“Hotels were not designed to control the airflow between different rooms and levels, which is necessary in respiratory hospital wards, for example. Therefore, a system similar to the Howard Springs facility in the Northern Territory, with separate ventilation for individual rooms, would be a safer option,” Assoc Prof Istivan said. “Furthermore, the use of the N95-grade masks and face shields in addition to other PPE measures should be considered for all staff working inside hotels where infected travellers are quarantined.”

Air purification technology

The Australian arm of Delos is importing surgical-grade air purification units to Australia that can filter and remove SARS-CoV-2 particles and reduce the viral load within hotel rooms where infected travellers are quarantining. The air purification units utilise electrostatic precipitation combined with mechanical filtration to capture and deactivate particles, bacteria and viruses. The unit also creates a bacteriostatic environment where microorganisms are unable to multiply inside the filter.

Delos Australia President Bill Giannikos said the air purifiers could be used in hotel quarantine to reduce potential viral load within rooms where returned travellers are quarantining or have been diagnosed with COVID-19, thereby limiting the risk of the virus infecting workers and return travellers.

“Air purification systems are considered by many to be a critical supplementary approach to reducing transmission rates by remediating airborne pollutants and contaminants. The ‘Delos powered by Healthway’ air purification units capture ultrafine particles and can reduce particles that carry airborne bacteria and viruses,” he explained.

“In these pandemic times, science-backed air purification units and considered ventilation systems form key components to any safe hotel quarantine setting; however, these should not be pigeon-holed to just quarantine programs. All building owners and managers have a duty of care to the public and need to stay on top of maintenance and servicing ventilation infrastructure to ensure people occupying their indoor spaces are safe from invisible airborne threats.”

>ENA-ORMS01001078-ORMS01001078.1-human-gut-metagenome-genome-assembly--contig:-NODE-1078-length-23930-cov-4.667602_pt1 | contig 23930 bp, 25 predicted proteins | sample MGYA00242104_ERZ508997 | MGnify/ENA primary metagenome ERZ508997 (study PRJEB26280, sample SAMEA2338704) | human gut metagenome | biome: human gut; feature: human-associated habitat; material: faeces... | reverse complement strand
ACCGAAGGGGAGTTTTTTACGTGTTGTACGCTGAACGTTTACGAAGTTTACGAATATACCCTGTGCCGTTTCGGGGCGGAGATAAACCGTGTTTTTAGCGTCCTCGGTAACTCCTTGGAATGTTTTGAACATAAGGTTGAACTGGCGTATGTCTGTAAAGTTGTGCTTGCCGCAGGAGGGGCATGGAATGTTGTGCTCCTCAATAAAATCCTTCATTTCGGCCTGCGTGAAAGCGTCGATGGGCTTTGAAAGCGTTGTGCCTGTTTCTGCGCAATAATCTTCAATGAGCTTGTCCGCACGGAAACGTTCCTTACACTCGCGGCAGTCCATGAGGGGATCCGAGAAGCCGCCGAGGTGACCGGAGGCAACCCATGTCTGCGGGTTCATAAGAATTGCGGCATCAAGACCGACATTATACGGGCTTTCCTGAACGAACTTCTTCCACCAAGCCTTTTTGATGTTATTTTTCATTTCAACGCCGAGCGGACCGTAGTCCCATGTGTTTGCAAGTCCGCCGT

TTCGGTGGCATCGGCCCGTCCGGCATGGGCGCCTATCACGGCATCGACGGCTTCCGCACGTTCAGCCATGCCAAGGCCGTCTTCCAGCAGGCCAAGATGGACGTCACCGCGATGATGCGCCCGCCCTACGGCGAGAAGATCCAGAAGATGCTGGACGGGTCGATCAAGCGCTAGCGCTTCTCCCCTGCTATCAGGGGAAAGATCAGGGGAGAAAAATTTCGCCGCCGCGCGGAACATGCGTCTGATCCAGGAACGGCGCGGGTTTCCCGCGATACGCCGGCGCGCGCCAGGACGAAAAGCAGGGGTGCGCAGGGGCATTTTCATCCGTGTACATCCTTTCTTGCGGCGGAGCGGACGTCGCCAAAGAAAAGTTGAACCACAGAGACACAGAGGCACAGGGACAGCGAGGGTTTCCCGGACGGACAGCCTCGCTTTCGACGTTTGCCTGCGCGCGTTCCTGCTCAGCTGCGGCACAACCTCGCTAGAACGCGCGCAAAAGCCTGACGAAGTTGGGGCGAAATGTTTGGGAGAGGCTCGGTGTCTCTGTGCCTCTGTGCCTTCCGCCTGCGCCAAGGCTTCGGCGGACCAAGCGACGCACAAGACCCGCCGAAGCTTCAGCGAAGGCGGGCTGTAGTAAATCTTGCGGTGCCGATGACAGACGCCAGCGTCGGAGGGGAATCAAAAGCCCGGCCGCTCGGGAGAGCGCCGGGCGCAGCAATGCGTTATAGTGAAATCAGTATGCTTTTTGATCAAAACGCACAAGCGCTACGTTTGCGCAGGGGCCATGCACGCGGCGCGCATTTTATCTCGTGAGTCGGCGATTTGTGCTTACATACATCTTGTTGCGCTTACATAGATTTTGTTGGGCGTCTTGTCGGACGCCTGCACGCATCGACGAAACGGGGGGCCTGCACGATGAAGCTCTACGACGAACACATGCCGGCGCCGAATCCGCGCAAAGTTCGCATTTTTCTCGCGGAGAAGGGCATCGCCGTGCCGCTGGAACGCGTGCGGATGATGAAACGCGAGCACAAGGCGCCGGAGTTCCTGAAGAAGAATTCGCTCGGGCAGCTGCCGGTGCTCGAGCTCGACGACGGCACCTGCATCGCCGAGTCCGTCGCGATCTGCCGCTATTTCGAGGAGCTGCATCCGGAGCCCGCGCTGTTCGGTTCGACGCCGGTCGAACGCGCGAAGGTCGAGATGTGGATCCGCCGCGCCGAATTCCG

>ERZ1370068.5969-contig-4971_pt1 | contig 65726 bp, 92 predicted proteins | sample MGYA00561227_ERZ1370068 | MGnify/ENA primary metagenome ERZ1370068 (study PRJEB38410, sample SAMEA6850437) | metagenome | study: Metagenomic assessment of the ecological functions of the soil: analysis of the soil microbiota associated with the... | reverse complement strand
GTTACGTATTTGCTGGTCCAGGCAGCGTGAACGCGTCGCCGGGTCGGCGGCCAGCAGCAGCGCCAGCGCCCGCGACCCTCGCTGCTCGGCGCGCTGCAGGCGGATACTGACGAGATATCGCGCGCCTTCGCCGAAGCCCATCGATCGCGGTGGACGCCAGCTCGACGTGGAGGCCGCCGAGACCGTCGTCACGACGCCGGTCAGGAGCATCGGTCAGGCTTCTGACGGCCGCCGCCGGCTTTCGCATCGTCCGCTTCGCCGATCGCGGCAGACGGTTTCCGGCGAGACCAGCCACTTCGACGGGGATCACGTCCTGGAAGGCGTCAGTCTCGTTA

Giannikos also discussed the challenges of achieving successful air purification in the hotel setting.

“Many hotels containing original ventilation systems have not been upgraded since they were installed during construction, nor are they designed to adequately filter indoor air. Our new ‘Delos powered by Healthway’ purifiers are capable of trapping and eliminating airborne particles down to 0.007 µm at 99.99% efficiency, smaller than the SARS-Cov-2 virus particles. These filters are an easy-to-move, freestanding unit that can also be wall mounted in a room of choice.”

Delos is liaising with several hoteliers in Australia to roll out the new ‘Delos powered by Healthway’ units. The recent partnership with workplace technology integrator Ci Group will see the unit and other advanced Delos wellness technologies offered to a broad range of hotel, health, and aged-care and commercial hospitality operators around Australia.

Australia’s hotel quarantine system has many challenges ahead, such as the continuing stream of overseas travellers, emerging variants of SARS-CoV-2, and the impact of the various vaccine programs being rolled out globally. Establishing national standards will help to keep the community safe as we navigate living with the coronavirus.

Image credit: ©